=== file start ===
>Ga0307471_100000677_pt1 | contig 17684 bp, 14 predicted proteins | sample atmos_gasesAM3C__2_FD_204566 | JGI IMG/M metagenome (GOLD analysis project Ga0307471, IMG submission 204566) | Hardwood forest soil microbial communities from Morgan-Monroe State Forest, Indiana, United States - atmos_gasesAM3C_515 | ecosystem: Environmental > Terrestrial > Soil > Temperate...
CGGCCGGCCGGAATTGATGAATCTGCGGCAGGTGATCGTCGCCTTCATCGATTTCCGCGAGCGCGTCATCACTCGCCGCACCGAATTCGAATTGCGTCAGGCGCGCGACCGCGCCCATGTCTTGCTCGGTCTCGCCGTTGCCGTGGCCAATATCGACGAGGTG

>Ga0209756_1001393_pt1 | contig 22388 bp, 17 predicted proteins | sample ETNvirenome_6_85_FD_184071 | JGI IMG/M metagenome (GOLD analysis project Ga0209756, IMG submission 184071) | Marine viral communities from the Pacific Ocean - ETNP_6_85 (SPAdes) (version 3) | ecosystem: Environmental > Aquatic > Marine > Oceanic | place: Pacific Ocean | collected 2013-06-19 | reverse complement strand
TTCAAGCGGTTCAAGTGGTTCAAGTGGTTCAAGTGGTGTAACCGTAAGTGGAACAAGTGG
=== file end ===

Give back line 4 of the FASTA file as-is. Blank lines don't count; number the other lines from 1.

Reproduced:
TTCAAGCGGTTCAAGTGGTTCAAGTGGTTCAAGTGGTGTAACCGTAAGTGGAACAAGTGG